I once heard that the key to a happy marriage is being a great forgiver. I share often here about the love, joy, intimacy, laughter, lightness and fun the McStudly and I have in our marriage. There are many aspects to this, but I think that forgiveness is the key.
You see, McStudly and I are a normal married couple. Over the years, we have wounded each other deeply, and we have had many fights. I’d like to tell you that we fought honorably, that we fought fair, but that would be a lie. We fought hard and we fought dirty. Some of our fights painfully resemble those you see in “The Story of Us” between Ben and Katie – we’ve said and done some very hurtful things to each other over the years. I wish I could say that we are done with that, but we are human beings, and we will hurt each other again. This is a normal part of marriage - it’s just what happens when two very different people, who see the world through completely different eyes, and express their brokenness in very different ways, join together with open hearts to share life’s journey.
We are not adequate receptacles to hold onto pain, anger, hurt and bitterness. Keeping these negative emotions inside of us is toxic, it’s like drinking poison. It is toxic not only to our relationships, but to our own emotional and spiritual health. And, scientific studies are now showing that these toxic emotions cause a whole host of physical sicknesses and disease. Yet, forgiveness, letting go of the pain and anger, opening your heart to love again at the risk of being hurt again – well, these things are incredibly hard to do. So hard, that it sometimes seems impossible.
In his book “Forgive and Forget”, Lewis Smedes shares a wonderful fable/story about a man's journey to forgiveness that I’ll paraphrase for you here:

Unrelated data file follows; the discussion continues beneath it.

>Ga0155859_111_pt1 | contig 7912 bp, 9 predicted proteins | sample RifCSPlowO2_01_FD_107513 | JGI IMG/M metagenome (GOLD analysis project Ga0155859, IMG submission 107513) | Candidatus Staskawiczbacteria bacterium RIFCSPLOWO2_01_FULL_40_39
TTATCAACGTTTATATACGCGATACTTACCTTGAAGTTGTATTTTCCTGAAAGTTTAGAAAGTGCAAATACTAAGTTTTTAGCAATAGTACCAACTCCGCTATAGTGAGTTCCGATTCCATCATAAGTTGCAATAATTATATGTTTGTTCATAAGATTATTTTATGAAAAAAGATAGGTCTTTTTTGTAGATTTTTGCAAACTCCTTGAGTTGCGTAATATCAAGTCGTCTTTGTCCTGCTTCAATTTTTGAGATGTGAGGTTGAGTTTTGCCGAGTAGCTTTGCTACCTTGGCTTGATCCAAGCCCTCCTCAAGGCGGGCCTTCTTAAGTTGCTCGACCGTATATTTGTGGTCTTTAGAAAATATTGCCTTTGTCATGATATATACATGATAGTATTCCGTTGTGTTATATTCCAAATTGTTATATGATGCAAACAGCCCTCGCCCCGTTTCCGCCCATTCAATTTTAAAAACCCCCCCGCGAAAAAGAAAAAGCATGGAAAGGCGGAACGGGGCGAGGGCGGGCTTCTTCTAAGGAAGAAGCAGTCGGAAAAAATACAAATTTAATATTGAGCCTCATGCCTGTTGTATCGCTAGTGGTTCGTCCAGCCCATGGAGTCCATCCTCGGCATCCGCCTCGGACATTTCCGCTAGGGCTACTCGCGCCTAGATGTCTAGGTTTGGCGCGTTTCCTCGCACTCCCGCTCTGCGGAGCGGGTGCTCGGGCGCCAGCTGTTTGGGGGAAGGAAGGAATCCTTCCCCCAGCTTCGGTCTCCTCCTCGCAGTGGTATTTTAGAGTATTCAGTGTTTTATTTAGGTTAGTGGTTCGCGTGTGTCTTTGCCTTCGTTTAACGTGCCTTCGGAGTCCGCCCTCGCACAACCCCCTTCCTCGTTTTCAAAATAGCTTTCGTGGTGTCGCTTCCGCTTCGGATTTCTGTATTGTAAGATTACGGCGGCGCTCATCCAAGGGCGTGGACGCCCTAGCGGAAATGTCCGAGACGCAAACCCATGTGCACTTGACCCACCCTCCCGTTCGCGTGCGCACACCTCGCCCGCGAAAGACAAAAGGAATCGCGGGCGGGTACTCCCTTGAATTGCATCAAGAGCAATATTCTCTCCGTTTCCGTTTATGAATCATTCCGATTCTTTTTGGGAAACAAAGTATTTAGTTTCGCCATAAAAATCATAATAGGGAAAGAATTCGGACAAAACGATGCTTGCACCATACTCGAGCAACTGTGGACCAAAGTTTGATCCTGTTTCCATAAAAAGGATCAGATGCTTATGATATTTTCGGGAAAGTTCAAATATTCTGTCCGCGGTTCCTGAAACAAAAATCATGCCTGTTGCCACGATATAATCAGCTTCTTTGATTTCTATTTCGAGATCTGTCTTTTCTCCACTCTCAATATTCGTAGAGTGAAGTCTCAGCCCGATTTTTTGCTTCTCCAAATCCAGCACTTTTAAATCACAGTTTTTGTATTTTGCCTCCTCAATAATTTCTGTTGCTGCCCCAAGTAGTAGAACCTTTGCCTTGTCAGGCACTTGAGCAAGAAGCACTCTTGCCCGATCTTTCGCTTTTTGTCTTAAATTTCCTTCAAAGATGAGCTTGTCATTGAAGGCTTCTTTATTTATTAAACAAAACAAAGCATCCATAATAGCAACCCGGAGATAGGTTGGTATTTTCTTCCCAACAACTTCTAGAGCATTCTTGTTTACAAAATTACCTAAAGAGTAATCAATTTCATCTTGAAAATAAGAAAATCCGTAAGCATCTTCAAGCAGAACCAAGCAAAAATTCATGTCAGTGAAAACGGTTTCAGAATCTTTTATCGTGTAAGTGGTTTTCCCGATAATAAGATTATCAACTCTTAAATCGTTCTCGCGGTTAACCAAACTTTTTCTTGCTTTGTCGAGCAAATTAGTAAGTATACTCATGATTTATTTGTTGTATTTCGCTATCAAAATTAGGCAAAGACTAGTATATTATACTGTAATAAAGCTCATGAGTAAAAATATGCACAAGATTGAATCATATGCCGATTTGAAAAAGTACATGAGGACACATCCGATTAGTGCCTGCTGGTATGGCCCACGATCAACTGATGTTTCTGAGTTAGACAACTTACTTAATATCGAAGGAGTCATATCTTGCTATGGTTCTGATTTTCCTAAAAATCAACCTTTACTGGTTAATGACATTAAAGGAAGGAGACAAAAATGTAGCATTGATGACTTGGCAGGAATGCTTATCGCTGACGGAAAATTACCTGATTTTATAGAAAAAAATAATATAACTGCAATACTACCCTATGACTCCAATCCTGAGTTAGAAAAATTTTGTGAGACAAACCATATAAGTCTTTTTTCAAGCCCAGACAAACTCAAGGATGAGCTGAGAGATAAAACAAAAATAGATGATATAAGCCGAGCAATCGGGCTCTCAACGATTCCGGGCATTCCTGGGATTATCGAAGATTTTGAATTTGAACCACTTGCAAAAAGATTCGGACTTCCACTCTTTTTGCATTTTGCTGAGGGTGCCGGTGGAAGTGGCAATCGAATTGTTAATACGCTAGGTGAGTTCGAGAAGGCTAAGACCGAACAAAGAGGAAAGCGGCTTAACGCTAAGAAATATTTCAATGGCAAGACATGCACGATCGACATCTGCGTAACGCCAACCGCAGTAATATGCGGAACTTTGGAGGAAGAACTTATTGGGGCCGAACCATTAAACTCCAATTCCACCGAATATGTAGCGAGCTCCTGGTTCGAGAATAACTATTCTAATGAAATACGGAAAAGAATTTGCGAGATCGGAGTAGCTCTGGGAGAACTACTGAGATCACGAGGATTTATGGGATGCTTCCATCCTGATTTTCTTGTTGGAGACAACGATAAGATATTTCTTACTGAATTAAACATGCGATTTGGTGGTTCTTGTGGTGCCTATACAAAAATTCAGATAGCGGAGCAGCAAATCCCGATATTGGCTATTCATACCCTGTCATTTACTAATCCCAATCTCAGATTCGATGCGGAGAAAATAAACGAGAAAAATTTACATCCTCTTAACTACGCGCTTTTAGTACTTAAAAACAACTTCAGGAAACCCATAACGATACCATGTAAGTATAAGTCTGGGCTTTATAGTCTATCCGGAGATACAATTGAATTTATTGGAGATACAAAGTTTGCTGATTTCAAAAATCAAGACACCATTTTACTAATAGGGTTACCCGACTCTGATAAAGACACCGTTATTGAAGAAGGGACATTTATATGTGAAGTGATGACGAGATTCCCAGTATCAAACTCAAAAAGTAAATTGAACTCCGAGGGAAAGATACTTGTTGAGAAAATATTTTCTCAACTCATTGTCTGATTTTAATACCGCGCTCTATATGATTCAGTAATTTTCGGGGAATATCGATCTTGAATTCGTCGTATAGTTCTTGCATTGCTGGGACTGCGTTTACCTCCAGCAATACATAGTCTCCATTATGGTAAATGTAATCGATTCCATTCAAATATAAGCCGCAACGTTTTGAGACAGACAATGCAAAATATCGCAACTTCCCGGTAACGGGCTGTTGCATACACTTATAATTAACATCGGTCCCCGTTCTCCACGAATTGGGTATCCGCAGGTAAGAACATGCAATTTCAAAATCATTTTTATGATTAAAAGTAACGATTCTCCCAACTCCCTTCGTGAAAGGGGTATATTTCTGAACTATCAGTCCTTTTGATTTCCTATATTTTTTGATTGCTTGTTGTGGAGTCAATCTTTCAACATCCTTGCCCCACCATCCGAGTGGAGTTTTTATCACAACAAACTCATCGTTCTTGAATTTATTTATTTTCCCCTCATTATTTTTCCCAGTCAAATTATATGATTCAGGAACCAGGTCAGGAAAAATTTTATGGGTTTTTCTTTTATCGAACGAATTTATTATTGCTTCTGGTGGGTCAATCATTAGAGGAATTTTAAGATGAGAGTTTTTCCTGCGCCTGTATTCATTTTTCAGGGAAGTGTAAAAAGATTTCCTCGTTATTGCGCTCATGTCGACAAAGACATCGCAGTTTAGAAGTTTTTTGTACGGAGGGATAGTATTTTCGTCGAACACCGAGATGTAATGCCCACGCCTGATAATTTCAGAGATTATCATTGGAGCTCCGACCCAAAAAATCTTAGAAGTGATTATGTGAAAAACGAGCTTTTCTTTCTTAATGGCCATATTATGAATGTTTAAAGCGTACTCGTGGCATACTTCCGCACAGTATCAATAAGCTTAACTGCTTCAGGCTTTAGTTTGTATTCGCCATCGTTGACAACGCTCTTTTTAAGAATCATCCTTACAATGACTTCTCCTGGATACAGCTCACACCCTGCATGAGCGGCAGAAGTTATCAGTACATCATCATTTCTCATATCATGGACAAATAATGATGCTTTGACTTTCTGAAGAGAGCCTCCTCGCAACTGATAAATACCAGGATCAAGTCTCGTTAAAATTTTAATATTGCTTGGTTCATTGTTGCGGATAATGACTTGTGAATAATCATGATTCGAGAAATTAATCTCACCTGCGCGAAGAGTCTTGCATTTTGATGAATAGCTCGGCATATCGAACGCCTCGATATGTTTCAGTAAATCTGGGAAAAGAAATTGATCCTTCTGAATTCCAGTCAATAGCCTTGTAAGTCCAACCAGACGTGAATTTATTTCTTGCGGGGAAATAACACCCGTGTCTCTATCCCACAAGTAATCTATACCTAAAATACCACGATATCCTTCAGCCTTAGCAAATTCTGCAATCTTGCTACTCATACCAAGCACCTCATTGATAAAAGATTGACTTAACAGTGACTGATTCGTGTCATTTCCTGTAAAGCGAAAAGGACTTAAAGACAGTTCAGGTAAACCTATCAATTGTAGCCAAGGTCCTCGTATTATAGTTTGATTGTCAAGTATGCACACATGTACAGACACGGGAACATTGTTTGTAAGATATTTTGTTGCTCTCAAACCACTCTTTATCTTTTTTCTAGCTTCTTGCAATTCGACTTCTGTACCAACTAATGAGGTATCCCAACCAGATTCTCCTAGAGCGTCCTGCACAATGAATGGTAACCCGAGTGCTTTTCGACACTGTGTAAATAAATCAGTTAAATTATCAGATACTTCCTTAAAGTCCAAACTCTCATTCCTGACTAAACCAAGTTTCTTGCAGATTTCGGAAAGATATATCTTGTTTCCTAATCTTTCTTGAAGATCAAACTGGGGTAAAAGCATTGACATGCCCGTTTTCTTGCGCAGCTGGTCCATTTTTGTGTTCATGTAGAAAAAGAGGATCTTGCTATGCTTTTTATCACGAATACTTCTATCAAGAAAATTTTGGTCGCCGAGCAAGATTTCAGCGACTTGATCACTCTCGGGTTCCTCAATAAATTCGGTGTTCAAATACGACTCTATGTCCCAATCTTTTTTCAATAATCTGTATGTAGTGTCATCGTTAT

There once a baker who was tall and slender. He was known in his town as a very righteous, religious man. But, the baker was rigid and hard. Even the lines of his face, and his chin had a stern look about them. The baker married a woman who was very warm-hearted. She was round, and soft, kind and sweet. The baker was cold and distant with his wife. One day, he came home and found his wife in the arms of another man. Everyone in the town thought that the baker would divorce his wife. Yet, the baker, because it was his duty, decided that he would forgive his wife. But, he didn’t really forgive her. Deep inside, he hated her in his heart. Every time he saw her or even thought about her, pain and anger and thoughts of revenge welled up in his heart. Now, this did not sit well with God. So, every time the baker had one of these negative thoughts an angel came and dropped a small pebble in the baker’s heart. Eventually, his heart was so weighed down with pebbles, with bitterness that he walked all hunched over, he had to strain to even look up. The baker was miserable, and he was suffering terribly. His life became dark and heavy burdened.
One night, the angel came to the baker and told him how he could be freed from his suffering through “Magic Eyes”. The baker said, oh, there is no way I can be free – you cannot change the past. The angel said, this is true, I cannot change the past. But, you can change your heart through the way you see things, through “Magic Eyes.” Every time you see your wife, every time you have one of those painful, angry thoughts, if you will pray for “Magic Eyes”, for eyes to see her the way God sees her, with a heartfelt desire to really see her that way – each time you pray that way, I will remove a pebble from your heart.